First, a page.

British Fencing's summer of upheaval
Britain's fencers haven't known anything like it. In the past two months, their training has been revolutionised - and doubled.
"I've never trained this hard in my whole life," says Richard Kruse, Britain's best bet for a medal at London 2012, as he takes a break during a week of preparation for next week's World Championships in Sicily.
"By the time the World Championships come, I'll either be dead or a gold medallist."
British Fencing would prefer the latter. A medal of any colour at senior world level has been beyond Britain since the 1960s.
In May this year the governing body hired a new performance director, Alex Newton, to put things right.
Newton wasted no time making resounding changes: tougher training, more sport science, a new base at Lee Valley in north London, and a new selection policy for major events.
"I'm showing the results in training. The scores are good," says Kruse. "We've beaten the Japanese three times recently and those guys are world-class. They came third at the last World Championships [where Britain finished nowhere near the medals] so, if we can do that, then the podium is in sight this year."
Richard Kruse is Britain's highest-ranked fencer. Photo: Getty Images
Kruse's foil fencing team-mate Laurence Halsted agrees.
"We can see the benefits already," says Halsted. "Now I'm fitter and stronger: my legs are more powerful, so I feel I can be a lot more agile and fight with a real tenacity that I didn't used to have.
"Having had two championships go by without medals - the Worlds and this year's Euros - it would be amazing to have this hard work pay off. I want to have something to celebrate, not another devastating disappointment."
And yet devastating disappointment is exactly what a different group of fencers felt, watching these changes unfold.
One of Newton's least popular decisions, albeit one taken at the head of a selection committee, was to omit epee fencer Jon Willis from the team for the World Championships. Willis and Kruse are the only British fencers in the last two decades to have won major senior events.
Newton says: "The issue is what real, top-class performance looks like. Is being number one in Britain good enough? Will it win you an Olympic medal?"
Put more bluntly, the new policy meant if you can't challenge for medals on the world stage or are not on an upward trajectory towards that point, don't expect to be selected.
Willis may have won a major event, but it was in 2007 and he has done little since. His backers argue epee is an unpredictable sport and he always has a chance of winning on the day, plus he hasn't had the backing he should. Others say his continued selection takes up space and money that fencers with a brighter future could better use.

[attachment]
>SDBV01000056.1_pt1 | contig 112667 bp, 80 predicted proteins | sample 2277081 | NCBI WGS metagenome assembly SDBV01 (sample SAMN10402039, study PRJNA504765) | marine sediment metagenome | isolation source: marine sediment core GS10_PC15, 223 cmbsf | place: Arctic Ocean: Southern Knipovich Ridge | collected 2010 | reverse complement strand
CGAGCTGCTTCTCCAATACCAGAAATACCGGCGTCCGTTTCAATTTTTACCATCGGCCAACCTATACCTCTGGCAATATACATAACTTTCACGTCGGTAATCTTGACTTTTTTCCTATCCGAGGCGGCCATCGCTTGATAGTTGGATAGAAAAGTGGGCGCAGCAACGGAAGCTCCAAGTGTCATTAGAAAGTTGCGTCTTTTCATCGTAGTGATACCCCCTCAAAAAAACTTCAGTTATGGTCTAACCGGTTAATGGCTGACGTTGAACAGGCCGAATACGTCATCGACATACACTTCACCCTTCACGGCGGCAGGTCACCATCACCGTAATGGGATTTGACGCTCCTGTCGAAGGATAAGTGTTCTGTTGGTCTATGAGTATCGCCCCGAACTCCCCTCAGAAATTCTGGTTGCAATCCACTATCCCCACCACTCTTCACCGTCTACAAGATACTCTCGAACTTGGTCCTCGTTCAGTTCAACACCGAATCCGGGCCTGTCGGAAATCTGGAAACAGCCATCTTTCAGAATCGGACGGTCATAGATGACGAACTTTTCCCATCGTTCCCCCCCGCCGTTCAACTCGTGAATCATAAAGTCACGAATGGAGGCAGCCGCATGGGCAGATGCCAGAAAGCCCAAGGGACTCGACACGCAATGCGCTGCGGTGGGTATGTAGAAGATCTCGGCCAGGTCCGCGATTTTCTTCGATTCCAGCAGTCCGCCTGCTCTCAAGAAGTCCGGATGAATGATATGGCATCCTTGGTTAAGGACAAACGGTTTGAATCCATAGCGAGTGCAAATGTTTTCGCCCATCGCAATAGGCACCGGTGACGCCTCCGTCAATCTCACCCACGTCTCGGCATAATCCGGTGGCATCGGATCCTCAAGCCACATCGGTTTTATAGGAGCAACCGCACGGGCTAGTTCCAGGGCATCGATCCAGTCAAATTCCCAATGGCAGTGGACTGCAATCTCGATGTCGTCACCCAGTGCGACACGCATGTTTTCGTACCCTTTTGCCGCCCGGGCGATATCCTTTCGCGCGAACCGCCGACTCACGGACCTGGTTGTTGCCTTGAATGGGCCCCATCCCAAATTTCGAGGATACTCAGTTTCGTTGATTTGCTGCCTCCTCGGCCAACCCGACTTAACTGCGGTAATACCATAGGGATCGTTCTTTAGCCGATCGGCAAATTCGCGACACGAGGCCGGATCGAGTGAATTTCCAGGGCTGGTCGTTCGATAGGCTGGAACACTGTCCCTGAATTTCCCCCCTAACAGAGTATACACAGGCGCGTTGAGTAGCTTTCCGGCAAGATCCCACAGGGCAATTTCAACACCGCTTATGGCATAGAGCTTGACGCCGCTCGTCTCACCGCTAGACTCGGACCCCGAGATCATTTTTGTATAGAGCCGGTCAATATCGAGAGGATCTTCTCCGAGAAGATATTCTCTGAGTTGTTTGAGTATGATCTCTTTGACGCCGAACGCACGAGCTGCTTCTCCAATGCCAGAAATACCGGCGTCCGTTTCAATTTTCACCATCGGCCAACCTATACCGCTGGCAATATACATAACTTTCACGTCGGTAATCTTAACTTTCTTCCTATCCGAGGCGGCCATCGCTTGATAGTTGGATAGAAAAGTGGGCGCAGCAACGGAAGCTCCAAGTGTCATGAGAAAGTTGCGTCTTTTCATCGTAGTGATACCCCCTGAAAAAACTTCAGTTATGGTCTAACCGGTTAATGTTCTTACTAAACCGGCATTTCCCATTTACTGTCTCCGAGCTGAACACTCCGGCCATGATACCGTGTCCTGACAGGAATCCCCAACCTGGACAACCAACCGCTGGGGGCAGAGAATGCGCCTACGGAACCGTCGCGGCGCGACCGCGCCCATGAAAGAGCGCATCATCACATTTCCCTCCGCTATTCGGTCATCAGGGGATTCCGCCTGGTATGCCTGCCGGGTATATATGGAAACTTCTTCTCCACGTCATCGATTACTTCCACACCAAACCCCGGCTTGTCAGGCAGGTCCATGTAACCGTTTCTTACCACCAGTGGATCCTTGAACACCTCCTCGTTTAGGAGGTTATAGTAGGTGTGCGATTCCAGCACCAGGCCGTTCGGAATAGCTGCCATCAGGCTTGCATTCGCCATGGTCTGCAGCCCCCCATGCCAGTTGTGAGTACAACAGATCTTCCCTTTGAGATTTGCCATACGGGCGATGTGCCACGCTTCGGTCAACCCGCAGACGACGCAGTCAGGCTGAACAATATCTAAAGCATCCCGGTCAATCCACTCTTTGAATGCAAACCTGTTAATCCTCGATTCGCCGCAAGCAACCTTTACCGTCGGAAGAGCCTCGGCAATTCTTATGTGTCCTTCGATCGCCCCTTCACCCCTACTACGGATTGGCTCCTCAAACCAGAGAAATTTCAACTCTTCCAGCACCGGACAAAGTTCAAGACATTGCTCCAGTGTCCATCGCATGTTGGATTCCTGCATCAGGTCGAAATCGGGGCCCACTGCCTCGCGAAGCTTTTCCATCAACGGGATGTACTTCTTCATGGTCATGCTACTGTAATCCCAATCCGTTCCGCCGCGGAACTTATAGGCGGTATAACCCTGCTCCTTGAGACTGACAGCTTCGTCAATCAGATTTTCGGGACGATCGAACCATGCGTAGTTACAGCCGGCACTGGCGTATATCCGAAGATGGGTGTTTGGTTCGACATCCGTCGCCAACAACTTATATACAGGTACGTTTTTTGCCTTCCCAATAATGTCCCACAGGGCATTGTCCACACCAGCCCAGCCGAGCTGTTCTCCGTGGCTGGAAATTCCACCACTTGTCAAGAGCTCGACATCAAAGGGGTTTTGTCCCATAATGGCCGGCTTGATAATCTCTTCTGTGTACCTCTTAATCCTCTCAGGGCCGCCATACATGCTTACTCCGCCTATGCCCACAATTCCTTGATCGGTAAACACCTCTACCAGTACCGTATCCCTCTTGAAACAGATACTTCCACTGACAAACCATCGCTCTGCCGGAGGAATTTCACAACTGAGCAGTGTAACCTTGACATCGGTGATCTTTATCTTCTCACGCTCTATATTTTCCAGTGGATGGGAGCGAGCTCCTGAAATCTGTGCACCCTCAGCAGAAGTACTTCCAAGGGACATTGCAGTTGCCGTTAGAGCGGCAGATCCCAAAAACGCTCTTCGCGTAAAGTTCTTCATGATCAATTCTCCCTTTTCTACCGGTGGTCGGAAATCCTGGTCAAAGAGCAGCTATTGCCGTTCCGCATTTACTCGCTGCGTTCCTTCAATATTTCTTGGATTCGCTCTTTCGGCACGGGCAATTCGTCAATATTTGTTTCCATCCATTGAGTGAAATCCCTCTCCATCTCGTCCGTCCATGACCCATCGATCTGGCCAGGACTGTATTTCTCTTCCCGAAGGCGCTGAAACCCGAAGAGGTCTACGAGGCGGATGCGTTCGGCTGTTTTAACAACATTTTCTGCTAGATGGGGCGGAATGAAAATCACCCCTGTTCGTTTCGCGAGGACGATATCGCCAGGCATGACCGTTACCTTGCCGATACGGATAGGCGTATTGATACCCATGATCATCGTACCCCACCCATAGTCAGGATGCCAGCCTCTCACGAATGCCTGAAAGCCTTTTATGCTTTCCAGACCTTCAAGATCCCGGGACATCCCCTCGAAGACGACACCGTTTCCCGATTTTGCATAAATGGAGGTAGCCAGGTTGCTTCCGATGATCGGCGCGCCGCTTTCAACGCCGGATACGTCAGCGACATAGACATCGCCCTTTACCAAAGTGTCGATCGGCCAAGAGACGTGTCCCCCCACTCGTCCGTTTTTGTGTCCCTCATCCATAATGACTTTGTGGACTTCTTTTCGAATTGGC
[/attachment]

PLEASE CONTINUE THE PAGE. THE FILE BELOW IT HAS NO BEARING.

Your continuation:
However, following his omission, emails began to reach BBC Sport from young fencers, their friends and parents. All demanded anonymity.
One parent said: "My child feels completely demoralised, ignored and let down by British Fencing."
A top young British fencer wrote: "It is a little demoralising to see senior fencers working their bums off this Olympic year, only to be denied the opportunity to compete.
"It sends the message that if I work hard, get to the top of the rankings and get decent foreign results, there's still no guarantee I would be selected."
In response, Newton holds up British Cycling as the example to follow.
"The cycling team made some pretty difficult high-performance decisions about which athletes they did and didn't send to events, very early on, in 1997 and 1998.
"The only reason we are being funded now is because London is hosting the Games. What we have to do with this opportunity is say to [funding body] UK Sport, 'We can deliver medals for you.'
"The clock is counting down fast to 2012 and I can see what we need to do, but we've got to do it at breakneck speed.
"You have to try to take people along with you but that's a challenge in a sport with 10,000 members."
Newton's "no-compromise" stance on selection is a common one, shared by UK Sport and a host of other sports.
But the problem is communication with the wider sport. If the same policy leads younger fencers to feel demoralised and overlooked at a critical stage in their careers, that could be dangerous.
After all this, Willis is now preparing to fight at the World Championships. He was reselected to the team last month following a successful appeal.
"We didn't have to pick him," insists Newton. "There was no defeat, or mistake. The appeals panel sent it back to us and we reconsidered.
"I'm absolutely fine with Jon going to the Worlds. I know people think I'm not."
Next week's World Championships will be the first major test of Newton's fencing philosophy, having barely taken her post by the time of July's Euros.
If Britain's fencers bring back a medal from Sicily, it will go a long way to justifying this summer's upheaval. In several years, it may well fade to a distant memory.
The best senior fencers are clearly already reaping the rewards. For now, young fencers wait to be shown that the new programme creates success rather than limiting opportunity.